A review on the multivariate GAL distribution is presented in Section 2. As in Section 3, the GAL RF is defined, the Bayesian spatial prediction has been considered by GAL RF in Section 4. A simulation study is discussed in Section 5 followed by application of the GAL RF to environmental real data in Section 6.

## 2. MULTIVARIATE GAL RANDOM VARIABLE

In this section, we review the definition and basic setup of the multivariate GAL distribution introduced by [15].

### Definition 2.1

Multivariate GAL law. A continuous *p*-dimensional random vector

*The significance of AL distribution is partially due to the fact that these arise rather naturally as the only distributional limits for (appropriately normalized) random sums*

*of independent and identically random vector*

*with finite second moments as*

*converges to zero, where the integer-valued random variable*

*is independent of*

*and has a Geometric distribution with mean*

*. Sums similar to*(2)

*frequently appear in many applied problems of fields such as Biology, Economics, Insurance mathematics, Reliability and other fields*(

*Kalashnikov*[16];

*Klebanov et al*. [17])

*. Thus, AL distributions have a wide variety of applications*(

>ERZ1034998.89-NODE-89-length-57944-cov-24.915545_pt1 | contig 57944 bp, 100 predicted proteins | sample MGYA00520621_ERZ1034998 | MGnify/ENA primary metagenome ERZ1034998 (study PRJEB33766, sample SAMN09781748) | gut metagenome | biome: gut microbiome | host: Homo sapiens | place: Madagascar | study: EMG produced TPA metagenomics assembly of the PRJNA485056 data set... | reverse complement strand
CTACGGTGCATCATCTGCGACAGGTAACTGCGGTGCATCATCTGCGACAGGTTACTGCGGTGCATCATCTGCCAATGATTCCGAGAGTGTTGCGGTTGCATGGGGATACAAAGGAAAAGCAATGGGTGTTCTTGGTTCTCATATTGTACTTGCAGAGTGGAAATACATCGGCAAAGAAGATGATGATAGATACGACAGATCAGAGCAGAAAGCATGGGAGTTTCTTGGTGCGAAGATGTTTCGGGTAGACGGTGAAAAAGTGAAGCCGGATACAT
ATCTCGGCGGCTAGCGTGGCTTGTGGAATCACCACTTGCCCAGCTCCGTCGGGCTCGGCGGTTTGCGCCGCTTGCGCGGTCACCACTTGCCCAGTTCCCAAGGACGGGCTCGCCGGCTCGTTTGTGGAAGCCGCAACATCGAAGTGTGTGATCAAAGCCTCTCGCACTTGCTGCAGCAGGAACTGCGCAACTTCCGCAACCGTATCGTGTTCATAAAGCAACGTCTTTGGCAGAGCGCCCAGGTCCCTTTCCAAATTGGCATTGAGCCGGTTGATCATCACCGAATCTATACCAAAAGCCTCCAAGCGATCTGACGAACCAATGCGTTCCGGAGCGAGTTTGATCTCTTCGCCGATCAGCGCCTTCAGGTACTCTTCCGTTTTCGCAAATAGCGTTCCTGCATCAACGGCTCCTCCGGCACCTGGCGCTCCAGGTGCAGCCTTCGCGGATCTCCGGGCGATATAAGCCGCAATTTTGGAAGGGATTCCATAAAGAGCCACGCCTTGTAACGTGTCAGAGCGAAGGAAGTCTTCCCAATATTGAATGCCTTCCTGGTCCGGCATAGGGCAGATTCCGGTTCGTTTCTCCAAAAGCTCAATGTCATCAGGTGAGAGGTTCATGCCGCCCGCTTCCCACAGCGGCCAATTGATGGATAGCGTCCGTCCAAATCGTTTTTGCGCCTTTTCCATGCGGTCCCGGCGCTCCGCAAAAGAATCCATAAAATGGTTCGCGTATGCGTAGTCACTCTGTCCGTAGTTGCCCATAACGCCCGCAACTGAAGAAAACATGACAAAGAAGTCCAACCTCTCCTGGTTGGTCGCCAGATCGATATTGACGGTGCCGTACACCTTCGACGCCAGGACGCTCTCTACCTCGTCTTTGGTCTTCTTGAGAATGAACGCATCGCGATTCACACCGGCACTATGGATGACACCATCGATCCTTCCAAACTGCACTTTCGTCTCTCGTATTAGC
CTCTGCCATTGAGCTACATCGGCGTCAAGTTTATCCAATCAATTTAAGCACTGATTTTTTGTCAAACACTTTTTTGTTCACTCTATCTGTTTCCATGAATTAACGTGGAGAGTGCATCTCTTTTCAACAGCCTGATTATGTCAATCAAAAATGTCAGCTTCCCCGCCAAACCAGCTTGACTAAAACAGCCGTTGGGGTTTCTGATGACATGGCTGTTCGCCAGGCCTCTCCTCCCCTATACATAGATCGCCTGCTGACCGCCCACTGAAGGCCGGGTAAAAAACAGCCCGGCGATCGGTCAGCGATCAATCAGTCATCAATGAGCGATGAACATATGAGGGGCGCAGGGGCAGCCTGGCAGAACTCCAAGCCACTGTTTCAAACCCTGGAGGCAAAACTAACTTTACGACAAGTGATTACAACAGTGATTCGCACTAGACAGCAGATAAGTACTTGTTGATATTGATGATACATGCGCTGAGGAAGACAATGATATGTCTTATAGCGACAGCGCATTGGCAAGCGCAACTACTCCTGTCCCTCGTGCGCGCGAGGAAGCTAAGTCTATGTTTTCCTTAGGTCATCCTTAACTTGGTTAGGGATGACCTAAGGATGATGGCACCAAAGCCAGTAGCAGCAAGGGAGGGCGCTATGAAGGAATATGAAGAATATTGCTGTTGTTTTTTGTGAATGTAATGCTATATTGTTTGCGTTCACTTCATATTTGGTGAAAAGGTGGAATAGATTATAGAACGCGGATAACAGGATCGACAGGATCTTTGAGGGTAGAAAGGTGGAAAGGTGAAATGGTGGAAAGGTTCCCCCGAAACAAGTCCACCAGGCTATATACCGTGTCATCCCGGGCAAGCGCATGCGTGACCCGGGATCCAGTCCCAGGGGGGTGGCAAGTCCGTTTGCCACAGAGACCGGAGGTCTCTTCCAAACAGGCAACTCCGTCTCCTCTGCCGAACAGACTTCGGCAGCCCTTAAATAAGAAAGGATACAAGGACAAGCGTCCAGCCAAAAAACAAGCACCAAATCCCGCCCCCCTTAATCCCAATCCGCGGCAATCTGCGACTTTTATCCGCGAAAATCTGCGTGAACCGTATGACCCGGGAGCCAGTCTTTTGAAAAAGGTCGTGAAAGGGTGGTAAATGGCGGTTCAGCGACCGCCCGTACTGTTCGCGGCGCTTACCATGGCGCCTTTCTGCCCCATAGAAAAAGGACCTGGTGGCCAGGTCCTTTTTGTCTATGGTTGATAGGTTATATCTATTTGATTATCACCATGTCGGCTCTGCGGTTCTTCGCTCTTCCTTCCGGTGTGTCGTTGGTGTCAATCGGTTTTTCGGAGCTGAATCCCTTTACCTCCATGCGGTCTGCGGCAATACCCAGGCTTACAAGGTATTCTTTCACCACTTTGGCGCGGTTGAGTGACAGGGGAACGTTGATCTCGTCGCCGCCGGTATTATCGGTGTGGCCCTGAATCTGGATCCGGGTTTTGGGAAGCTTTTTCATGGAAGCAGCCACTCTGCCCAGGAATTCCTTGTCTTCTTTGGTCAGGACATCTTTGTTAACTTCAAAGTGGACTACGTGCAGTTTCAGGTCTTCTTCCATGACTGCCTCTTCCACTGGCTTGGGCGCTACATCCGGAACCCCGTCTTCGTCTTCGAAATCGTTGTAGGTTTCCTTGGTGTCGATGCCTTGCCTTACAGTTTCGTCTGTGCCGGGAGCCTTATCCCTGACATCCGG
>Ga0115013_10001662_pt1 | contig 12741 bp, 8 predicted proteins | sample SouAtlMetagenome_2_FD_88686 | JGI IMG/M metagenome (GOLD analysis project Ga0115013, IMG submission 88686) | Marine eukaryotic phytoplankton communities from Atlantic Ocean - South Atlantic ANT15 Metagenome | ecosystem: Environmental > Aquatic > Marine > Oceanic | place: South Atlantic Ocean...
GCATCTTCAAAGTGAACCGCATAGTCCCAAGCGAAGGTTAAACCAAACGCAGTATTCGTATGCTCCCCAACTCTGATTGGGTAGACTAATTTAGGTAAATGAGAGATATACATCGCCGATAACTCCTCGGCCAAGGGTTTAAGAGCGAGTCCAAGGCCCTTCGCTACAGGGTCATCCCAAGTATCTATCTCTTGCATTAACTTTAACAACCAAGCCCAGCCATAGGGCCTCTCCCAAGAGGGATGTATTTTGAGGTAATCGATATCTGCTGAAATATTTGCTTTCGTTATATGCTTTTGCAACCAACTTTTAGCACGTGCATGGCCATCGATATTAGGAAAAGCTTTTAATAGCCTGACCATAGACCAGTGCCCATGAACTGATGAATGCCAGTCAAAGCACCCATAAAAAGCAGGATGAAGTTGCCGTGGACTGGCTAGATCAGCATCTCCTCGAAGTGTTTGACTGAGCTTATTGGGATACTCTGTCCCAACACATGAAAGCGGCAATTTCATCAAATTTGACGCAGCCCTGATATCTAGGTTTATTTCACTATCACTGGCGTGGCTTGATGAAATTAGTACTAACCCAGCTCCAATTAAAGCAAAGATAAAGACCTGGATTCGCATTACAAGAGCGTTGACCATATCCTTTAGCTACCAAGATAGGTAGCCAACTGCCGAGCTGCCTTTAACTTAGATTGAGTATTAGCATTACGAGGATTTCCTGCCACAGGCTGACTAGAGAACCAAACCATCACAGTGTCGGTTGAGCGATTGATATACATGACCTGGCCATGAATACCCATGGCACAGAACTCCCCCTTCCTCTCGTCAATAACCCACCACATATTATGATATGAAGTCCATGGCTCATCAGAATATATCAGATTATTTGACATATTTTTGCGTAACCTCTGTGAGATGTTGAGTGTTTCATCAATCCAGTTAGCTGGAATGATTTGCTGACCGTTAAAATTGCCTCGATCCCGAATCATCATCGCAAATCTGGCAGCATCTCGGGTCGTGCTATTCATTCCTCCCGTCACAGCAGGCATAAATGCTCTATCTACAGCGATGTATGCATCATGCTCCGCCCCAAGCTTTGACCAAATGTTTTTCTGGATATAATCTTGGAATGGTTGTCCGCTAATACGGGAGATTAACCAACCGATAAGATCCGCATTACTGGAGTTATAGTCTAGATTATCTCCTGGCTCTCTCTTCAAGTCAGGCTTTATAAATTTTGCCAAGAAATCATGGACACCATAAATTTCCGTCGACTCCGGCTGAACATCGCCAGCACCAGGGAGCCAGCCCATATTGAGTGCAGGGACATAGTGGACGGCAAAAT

*Kotz et al*. [18])

*. The AL distributions play an analogous role among the heavy tailed Geometric stable laws approximating sums*(2)

*without the restriction of finite second moment*[17]

*. From amongst the stable laws, Gaussian distributions have finite moments of all orders, and their theory is elegant and straight forward. However, in spite of finiteness of moments, their tails are substantially longer than those of the Gaussian laws. This, coupled with the fact that they allow for asymmetry, makes them more flexible in modeling heavy tailed and asymmetrical data*.”

If matrix *p*-dimensional and has a probability density function of the following form:

We have the following representation for multivariate GAL random variable

*et al*. [15]). Here, we only review some of useful results for our work.

If

If

Also, let

If *et al*. [18], for conditional mean and variance we have the following results:

## 3. SPATIAL MODEL

First of all, we use the following definition for GAL RF.

### Definition 3.1

A RF

The parameters in this RF has been determined

Let *n* locations

### Note 3.1.

In some works such as Karimi and Mohammadzadeh [10] that have used CSN models, they used

Now, the best predictor of *n*-dimensional GAL distribution,

This posterior density has a complicated form. Therefore we use Markov chain Monte Carlo (MCMC) method to generate sample from the posterior distribution of the parameters. To use Gibbs sampler, the derived full conditional distributions are given by

These distributions do not have a closed form solution. For generating data from these densities, we use Metropolis–Hastings (MH) algorithms in Gibbs sampler. The proposal distribution *b* is a suitable number that controls efficiency in MH sampling. The proposal distributions for (13) and (14) are